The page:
Some modernization programs were begun, especially in the area of public health. An 1857 project set out to vaccinate the Japanese and original Ainu inhabitants, who suffered high death rates from smallpox. The doctors carried out widespread vaccination, employing Western medical technology. Supporting the Neo-Confucian notion of moral government, the project physically marked the Ainu as subjects of the state, reinforcing its aim to protect the body politic as well as demarcating, at the level of the individual body, the boundaries of the Japanese state in the north.[7]

Meiji policy

The Meiji policy was shaped by the immeduate threat of Russian expansion to the south, and the long-term goal of creating a model transformation of the strange island of Ezochi--so foreign to Japanese ways--into a model of how to be Japanese. In 1869 Japan established the Colonization Commission (Kaitakushi) to develop its sparsely populated northern island, which the commission did at the expense of the indigenous Ainu. After 1872 the new Meiji regime called for rapid modernization of the island, with conscription in to the army and universal education, and opened the first railway. Ainu language and culture was repressed with a policy of rapid assimilation. In 1903 the Ainu population fell to 17,300. It bottomed out and returned to a level of 24,400 in 1984.

The government strongly encouraged organized migration to Hokkaido. Eighteen identifiable groups migrated there 1869 to 1871. Eleven of these groups were comprised of shizoku (ex-samurai). Date Kunishige (1841-1904), a samurai from the Sendai region was the leader of the largest groups. He had been on the losing side in the Boshin War (1868-69). In the postwar settlement his lands and those of his followers were reduced to a point where they faced poverty. Date believed the move to Hokkaido would improve the group's economic and social positions. His settlers led a precarious existence. Government support for the migrants vacillated, and, at one juncture, some of the hard-pressed settlers were forced to surrender their shizoku status in exchange for grain.[8]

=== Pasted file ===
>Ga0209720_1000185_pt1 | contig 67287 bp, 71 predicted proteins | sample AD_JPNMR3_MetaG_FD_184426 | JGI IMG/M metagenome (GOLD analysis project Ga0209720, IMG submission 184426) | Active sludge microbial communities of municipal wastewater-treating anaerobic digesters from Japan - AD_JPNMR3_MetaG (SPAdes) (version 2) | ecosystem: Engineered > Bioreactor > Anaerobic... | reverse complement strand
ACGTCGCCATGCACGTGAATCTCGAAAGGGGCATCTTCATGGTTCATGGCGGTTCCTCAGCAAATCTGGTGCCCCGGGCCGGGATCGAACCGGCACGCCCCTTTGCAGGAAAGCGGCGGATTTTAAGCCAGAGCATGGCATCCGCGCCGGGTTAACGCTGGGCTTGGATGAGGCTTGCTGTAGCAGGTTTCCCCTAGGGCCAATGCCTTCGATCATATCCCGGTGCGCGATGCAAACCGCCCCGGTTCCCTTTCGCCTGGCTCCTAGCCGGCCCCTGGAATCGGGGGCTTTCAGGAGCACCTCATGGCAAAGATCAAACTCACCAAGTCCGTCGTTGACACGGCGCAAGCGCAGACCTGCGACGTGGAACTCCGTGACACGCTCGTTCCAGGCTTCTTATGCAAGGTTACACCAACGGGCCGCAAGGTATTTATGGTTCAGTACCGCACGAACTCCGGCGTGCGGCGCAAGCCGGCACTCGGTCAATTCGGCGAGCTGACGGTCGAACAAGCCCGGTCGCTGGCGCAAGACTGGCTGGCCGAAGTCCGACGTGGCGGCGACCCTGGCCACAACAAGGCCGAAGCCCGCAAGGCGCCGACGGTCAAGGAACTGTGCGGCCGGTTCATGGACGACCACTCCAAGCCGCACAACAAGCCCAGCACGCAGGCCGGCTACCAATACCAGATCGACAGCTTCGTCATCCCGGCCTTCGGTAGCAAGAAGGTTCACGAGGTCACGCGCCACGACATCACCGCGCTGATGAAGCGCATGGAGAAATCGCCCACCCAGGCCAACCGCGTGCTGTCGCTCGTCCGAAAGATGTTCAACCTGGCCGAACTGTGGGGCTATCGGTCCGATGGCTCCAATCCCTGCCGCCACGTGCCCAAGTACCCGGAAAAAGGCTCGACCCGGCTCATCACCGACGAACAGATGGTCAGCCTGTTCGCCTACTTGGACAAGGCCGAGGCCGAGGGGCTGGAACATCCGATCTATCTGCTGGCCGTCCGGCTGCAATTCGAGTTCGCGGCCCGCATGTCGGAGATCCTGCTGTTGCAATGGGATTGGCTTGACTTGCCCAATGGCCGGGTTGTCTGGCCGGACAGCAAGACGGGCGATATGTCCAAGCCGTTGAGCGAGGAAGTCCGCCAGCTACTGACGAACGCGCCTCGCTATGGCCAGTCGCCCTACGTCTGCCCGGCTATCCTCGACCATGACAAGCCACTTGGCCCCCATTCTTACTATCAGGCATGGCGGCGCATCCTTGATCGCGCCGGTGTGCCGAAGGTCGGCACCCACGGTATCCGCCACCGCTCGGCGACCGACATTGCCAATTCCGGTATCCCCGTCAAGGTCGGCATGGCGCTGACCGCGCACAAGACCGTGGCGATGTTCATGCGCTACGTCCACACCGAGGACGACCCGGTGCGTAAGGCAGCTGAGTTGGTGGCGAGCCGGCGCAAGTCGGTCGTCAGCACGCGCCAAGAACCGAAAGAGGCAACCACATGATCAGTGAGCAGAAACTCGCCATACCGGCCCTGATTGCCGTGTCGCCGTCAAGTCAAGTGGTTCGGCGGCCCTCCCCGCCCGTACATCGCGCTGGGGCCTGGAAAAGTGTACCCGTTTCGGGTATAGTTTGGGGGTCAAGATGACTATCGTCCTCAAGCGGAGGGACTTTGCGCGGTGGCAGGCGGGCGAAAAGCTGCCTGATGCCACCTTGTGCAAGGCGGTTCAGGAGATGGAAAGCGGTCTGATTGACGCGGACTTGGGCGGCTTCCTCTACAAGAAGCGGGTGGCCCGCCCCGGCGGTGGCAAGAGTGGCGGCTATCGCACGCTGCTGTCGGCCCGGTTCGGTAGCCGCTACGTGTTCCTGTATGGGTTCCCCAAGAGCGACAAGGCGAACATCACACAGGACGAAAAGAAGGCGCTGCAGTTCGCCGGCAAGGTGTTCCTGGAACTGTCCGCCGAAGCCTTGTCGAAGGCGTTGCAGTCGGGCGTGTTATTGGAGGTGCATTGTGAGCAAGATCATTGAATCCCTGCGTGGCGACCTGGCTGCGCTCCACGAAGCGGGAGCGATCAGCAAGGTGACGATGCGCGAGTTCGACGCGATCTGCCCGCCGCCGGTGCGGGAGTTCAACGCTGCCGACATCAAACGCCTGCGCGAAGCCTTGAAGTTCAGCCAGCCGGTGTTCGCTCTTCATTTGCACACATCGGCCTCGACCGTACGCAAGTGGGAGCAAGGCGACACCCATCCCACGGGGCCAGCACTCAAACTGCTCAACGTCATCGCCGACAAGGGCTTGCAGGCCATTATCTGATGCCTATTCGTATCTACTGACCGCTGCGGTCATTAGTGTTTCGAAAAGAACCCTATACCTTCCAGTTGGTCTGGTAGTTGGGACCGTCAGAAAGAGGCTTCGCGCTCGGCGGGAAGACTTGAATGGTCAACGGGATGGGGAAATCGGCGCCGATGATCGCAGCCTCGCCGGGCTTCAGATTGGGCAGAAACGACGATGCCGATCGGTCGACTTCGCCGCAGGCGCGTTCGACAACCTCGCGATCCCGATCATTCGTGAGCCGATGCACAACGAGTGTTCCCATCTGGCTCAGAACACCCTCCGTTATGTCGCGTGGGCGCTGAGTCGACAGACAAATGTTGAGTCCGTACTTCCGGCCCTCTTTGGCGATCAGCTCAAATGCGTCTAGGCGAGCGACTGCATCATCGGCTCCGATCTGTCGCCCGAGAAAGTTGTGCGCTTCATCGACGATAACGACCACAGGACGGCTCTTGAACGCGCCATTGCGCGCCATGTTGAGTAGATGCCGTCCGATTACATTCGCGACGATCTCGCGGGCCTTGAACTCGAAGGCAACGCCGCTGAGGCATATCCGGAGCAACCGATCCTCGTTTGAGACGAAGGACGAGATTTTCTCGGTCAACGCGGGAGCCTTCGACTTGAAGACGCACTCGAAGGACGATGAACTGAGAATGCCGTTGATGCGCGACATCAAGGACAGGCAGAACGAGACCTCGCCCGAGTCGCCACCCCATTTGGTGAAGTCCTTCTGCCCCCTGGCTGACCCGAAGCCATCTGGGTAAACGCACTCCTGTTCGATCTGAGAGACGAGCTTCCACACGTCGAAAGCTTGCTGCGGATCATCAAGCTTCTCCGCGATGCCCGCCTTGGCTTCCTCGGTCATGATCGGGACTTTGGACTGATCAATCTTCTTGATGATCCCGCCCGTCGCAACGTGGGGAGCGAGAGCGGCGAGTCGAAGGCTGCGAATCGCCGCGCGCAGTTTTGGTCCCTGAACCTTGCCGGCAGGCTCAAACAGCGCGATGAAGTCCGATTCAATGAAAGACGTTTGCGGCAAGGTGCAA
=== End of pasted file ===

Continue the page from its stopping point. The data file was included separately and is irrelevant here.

Meiji leaders also encouraged the migration of outcaste Buraku to Hokkaido as a means of increasing the population and as a way for this persecuted minority to escape discrimination at home. The state promised those Buraku who migrated a fuller stake in the national citizenry.[9]

By 1903 the island had a population of 843,600, of whom 2% were Ainu.

Hokkaido is often treated as a colonial appendage of Japan. But Mason (2005) goes further and argues that Hokkaido was a testing ground for new Meiji policies and thus played a role in the creation of modern Japanese national institutions and ideology. The Meiji elite attempted to justify and naturalize their new form of government through proclamations that laid claim to and encouraged the settlement of Hokkaido. Japanese military power was extended to the island by resettling bodies of state-sanctioned farming-soldiers, tondenhei. Tondenhei recruitment campaigns used the appropriation of the samurai as a modern masculine icon to define imperial ideology, promote colonial expansion and discipline Japan's unseasoned and unreliable modern military.

Kunikida Doppo's short story, "The Shores of Sorachi River" (Sorachigawa no kishibe , 1902) reveals the ways literary works reinforced the colonization of Hokkaido through depictions of "developing" a "blank slate" and portrayals of the manly "battles" of colonists subjugating Hokkaido's savage wilderness. The oppression of Ainu communities under Meiji colonial law was ignored.

Hara Hôitsuan's The Secret Politician (Anchû seijika , 1890), highlights the practices used in the Meiji state's attempts to discipline and unify the Japanese population. The Secret Politician tells the sad plight of ordinary farmers imprisoned in the harsh shûjikan prison system in Hokkaido for their involvement in a peasant protest,

The strategies for colonization of Hokkaido were adapted and expanded after 1910 to apply to Japanese colonization of Korea.[10]

University of Hokkaido

In 1871-1882 Tokyo hired 48 American experts, as well as 17 European and 13 Chinese experts, to develop Hokkaido. The Americans had the greatest long-term impact especially regarding the introduction of Western agriculture and industry, constructing roads and a railroad, surveying topography and mines, and creating an agricultural college.[11]